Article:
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Genes, Behavior, and the Social Environment: Moving Beyond the Nature/Nurture Debate
factors on health and can provide an important complement to clinical and community-based research. Therefore the committee makes the following recommendation:
Recommendation 6: Use Animal Models to Study Gene-Social Environment Interaction.The NIH should develop RFAs that usecarefully selected animal models for research on the impact onhealth of interactions among social, behavioral, and genetic factorsand their interactive pathways (i.e., physiological).
The selection of the animal model should be based upon the type and complexity of the interaction to be explored. Furthermore, studies should be conducted using outbred, inbred, and wild caught animals. Appropriate animal models should be sensitive enough to register clinically relevant change in vivo; ensure that laboratory conditions are consistent with the ecological and ethological context in which the animals naturally live; recognize, account for, and preferably measure unintended physiological consequences of experimental manipulations when generating data and interpreting results; enable the examination and identification of psychological and/or physiological mediators of interactions among genes, behavior, and the social environment; enable the experimental testing of causality; and parallel human models when relevant and possible.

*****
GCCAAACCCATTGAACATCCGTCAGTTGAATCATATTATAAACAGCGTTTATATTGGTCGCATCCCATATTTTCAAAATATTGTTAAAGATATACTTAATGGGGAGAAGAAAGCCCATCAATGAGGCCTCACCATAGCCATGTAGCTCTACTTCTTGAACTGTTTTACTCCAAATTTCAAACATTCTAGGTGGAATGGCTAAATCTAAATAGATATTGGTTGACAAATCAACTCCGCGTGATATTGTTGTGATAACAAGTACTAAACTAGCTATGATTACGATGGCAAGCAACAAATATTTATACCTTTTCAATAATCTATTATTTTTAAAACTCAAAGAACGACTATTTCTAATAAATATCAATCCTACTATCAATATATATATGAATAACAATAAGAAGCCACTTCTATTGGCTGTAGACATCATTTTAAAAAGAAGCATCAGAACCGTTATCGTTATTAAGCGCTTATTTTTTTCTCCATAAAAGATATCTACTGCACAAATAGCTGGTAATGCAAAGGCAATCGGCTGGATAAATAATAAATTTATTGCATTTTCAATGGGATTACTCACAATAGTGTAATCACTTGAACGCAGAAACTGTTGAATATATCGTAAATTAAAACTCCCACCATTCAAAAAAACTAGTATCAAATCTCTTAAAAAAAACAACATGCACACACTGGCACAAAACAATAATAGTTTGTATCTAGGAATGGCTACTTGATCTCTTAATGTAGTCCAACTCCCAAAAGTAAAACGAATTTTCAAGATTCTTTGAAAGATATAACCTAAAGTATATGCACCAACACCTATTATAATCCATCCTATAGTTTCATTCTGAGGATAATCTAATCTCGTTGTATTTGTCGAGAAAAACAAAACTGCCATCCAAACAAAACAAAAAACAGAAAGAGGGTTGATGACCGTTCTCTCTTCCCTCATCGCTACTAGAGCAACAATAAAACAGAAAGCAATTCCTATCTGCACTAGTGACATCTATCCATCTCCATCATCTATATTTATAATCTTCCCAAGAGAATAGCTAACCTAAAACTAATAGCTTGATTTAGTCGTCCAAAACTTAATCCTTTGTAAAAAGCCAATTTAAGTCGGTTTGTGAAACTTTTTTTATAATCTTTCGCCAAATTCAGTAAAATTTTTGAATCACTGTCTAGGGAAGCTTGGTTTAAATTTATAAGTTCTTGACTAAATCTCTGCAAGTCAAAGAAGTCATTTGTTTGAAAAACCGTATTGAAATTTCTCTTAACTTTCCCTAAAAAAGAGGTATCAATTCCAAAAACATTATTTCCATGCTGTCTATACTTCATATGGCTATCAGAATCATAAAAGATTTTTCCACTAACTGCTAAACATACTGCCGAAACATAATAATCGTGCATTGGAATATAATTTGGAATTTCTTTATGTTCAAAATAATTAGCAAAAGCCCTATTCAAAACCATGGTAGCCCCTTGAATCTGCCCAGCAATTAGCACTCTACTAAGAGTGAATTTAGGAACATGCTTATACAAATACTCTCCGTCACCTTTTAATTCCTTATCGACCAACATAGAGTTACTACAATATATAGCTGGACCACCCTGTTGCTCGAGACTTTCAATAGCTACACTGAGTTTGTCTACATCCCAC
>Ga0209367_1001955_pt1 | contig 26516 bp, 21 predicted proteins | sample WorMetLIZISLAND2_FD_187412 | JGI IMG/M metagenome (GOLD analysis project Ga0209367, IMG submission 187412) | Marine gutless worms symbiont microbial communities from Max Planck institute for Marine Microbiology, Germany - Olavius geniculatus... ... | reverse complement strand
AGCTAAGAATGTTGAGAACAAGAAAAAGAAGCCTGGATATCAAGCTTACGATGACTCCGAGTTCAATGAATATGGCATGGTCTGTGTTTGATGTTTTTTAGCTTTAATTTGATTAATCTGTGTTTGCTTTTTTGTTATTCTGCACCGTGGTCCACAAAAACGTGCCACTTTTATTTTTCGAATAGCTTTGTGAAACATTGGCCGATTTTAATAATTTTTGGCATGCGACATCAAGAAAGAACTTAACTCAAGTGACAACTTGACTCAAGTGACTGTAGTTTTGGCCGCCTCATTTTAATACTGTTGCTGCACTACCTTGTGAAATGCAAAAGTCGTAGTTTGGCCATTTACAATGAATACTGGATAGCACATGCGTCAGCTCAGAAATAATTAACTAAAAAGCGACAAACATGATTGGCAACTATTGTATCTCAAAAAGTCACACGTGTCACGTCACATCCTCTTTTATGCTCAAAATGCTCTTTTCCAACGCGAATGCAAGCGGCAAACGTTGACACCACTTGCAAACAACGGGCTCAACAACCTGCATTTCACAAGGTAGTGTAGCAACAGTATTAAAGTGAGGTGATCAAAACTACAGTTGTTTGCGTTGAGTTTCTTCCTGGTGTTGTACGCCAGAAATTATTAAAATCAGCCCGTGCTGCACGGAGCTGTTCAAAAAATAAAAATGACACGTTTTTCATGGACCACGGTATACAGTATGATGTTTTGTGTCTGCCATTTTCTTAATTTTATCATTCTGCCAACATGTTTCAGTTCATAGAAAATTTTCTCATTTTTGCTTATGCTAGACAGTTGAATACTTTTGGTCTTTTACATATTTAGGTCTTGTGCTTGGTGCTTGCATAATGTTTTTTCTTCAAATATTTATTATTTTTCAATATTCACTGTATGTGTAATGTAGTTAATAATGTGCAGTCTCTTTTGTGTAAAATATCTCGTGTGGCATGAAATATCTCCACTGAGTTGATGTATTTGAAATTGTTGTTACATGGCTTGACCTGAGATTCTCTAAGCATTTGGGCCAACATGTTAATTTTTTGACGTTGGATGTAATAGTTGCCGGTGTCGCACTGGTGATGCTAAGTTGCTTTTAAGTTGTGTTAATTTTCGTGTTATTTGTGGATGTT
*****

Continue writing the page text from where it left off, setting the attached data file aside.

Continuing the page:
It probably would be advisable to establish animal housing facilities that more closely approximate each animal’s natural habitat, but this would be difficult to implement. Care would need to be taken to ensure accuracy (i.e., thoroughly understand and replicate most if not all relevant ecological and ethological factors in the vivarium) and standardization across different research groups (i.e., once ecological and ethological factors are established, housing conditions designed to take them into account should be standardized across different laboratories). The standardization aspect may be a significant obstacle, because different research groups may have different opinions on what ethologically and ecologically relevant conditions are and how they should be replicated in the vivarium. However, not standardizing housing could result in significant interlaboratory variations that may make studies difficult if not impossible to replicate and compare between laboratories. In contrast, it also may be beneficial to have multiple types of environments, as an approach that would more closely mimic human living conditions (e.g., country versus city dwelling).
Ademuyiwa FO, Olopade OI. 2003. Racial differences in genetic factors associated with breast cancer. Cancer and Metastasis Reviews 22(1):47-53.